Johnson, John Merser

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                                                   PEOPLE OF THE PAST
                                    Hon. John Mercer Johnson - Father of Confederation
                                                    By Andrew Fraser

John Mercer Johnson was born in Liverpool, England in October, 1818. His father, a lumber merchant, immigrated to Miramichi and later became High Sheriff of Northumberland County.

John M. was educated at Chatham Grammar School and thereafter studied law in Chatham. He was called to the bar in 1840. While in his youth, Johnson took an active interest in politics. By 1854, at a mere 36 years of age, he was a member of the Executive Council of New Brunswick and was also Solicitor-General of the province. He kept his position until 1856 when he resigned over a difference of opinion with the Lieutenant-governor. Despite this set-back his political career flourished. From June 1857 to October 1858 he was Postmaster General of New Brunswick. From that time until February of 1859 he continued to serve as a minister without portfolio. He was Speaker of the House from that date until of October of 1862 when he was named Attorney-General of New Brunswick. He held this last position until the defeat of his party in the general elections of 1865. Even in that election he was returned and sat as a member of the opposition until 1867.

Altogether, Johnson served as a member of the New Brunswick House of Assembly from 1850 (when he was thirty two years old) until confederation in 1867. He actively supported the union of the Canadian provinces and is known as a “Father of Confederation”.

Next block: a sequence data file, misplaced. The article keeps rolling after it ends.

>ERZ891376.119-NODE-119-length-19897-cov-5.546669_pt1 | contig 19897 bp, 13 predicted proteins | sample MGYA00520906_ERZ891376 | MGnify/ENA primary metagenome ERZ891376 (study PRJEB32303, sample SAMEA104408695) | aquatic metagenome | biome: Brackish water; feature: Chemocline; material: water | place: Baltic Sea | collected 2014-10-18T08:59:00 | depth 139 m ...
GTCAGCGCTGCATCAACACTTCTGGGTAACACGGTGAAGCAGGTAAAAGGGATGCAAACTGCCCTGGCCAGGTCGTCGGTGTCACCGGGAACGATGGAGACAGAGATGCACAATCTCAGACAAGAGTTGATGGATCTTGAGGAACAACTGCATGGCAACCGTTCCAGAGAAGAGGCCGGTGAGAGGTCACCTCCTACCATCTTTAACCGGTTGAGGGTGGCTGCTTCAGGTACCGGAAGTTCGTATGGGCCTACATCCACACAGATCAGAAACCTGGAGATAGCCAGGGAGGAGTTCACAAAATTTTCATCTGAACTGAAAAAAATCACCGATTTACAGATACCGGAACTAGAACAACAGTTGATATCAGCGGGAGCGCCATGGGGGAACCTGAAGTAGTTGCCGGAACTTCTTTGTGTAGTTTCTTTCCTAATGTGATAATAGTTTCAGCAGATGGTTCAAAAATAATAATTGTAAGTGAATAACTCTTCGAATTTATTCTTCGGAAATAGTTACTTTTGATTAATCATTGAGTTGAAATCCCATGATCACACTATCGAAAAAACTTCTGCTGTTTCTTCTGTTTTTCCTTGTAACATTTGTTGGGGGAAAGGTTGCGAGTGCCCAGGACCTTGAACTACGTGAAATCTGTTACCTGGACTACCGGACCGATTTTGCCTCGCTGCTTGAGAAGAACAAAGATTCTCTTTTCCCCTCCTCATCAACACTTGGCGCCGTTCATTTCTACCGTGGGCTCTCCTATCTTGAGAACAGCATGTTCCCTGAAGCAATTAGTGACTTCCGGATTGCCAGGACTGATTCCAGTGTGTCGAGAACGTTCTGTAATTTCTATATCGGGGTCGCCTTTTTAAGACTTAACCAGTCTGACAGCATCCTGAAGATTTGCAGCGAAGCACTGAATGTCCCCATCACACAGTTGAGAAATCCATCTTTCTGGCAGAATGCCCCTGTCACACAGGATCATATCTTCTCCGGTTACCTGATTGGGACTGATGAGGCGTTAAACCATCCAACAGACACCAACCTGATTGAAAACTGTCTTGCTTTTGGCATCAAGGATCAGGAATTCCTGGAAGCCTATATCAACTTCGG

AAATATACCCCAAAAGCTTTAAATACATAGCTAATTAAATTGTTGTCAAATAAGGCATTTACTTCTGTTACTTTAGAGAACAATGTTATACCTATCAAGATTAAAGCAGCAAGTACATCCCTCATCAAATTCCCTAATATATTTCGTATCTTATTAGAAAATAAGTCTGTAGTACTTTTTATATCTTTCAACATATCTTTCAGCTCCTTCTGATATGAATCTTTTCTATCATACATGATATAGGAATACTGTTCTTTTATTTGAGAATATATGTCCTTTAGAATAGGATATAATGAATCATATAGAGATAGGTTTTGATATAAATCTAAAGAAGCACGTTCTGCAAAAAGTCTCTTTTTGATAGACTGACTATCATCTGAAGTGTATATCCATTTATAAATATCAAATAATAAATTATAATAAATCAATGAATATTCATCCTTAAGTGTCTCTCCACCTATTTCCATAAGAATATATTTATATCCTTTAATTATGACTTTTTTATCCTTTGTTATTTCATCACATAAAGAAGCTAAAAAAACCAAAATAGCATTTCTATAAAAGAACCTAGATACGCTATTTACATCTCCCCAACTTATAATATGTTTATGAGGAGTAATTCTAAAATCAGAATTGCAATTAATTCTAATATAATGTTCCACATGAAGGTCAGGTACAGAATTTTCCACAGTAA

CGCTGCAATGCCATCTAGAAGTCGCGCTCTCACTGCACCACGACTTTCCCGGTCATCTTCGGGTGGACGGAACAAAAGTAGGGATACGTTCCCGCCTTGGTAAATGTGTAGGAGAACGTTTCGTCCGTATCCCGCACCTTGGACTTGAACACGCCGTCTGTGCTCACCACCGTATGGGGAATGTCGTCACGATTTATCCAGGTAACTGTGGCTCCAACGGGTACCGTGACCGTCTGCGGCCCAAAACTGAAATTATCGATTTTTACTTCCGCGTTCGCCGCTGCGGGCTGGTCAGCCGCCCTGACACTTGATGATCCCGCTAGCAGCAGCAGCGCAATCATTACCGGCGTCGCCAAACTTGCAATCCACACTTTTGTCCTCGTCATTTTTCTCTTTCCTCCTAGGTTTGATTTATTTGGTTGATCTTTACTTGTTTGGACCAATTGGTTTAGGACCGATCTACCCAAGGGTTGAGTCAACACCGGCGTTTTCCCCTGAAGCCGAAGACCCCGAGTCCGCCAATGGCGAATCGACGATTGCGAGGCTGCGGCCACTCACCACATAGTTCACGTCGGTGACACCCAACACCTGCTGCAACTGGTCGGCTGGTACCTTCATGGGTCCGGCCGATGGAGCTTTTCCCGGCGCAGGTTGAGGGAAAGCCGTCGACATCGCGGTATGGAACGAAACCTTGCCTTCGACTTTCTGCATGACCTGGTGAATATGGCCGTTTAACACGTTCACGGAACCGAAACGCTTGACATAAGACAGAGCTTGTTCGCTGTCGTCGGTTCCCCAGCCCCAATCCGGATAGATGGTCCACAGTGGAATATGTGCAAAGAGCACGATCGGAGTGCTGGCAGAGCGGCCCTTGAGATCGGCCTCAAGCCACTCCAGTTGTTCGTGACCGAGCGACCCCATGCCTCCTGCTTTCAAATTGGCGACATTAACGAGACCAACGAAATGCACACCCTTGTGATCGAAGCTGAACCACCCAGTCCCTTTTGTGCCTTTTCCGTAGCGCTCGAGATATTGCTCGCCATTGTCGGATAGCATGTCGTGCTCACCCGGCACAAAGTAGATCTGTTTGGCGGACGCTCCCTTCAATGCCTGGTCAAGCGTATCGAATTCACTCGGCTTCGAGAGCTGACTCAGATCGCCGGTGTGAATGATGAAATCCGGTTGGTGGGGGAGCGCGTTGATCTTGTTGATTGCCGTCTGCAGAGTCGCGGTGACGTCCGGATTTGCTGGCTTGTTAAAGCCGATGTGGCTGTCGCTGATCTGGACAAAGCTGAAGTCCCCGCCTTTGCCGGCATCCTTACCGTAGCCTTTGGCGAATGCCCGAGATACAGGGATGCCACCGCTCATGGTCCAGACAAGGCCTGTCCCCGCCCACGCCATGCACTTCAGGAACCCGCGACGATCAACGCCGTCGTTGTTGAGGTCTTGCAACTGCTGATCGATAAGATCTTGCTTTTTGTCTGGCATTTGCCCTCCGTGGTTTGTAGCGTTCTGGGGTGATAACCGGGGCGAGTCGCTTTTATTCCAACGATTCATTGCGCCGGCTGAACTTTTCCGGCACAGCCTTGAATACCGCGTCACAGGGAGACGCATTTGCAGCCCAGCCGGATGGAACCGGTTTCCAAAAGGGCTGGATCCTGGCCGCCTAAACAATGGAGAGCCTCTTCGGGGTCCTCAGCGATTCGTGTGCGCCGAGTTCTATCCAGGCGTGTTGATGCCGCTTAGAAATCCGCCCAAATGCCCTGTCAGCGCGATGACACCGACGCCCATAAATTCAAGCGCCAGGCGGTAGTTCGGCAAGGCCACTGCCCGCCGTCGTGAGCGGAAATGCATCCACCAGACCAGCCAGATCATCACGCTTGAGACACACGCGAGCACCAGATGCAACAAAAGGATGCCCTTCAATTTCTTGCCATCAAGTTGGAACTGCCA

In 1840 John Mercer Johnson took for his wife Henrietta, third daughter of A.D. Shirreff. They had six children, all of whom were born in Chatham.

John was born on May 26, 1846. After being educated in local schools he entered the employ of his uncle, John Shirreff who ran a grocery business. In 1870 he married Louisa Harding, a daughter of George Harding of Montreal.

William C. Johnson was born in 1850. He became a conductor on the Maine Central Railway. William married Mary Fraser and they had four children: Verona, Alexander, Fraser and Fred.

Edward, born in 1852, worked for Hon. William Ulne & Co. in the mercantile and lumber business. He was a man of considerable initiative and in 1883 he established his own Book Store and Stationery business in Chatham. He was also express agent and railway ticket agent. Later he also dealt in coal. In 1881 he married Jessie, daughter of Dr. James Johnson.

In 1854 Andrew Johnson was born. He studied Law under Hon. L. J. Tweedie. After practicing in Chatham for a few years he moved to Iowa where he met and married Eva Barnes.

Campbell Johnson (wife unknown) had three children.

John M. Johnson’s youngest child, a daughter is believed to have died in infancy.

Source: Northumberland News

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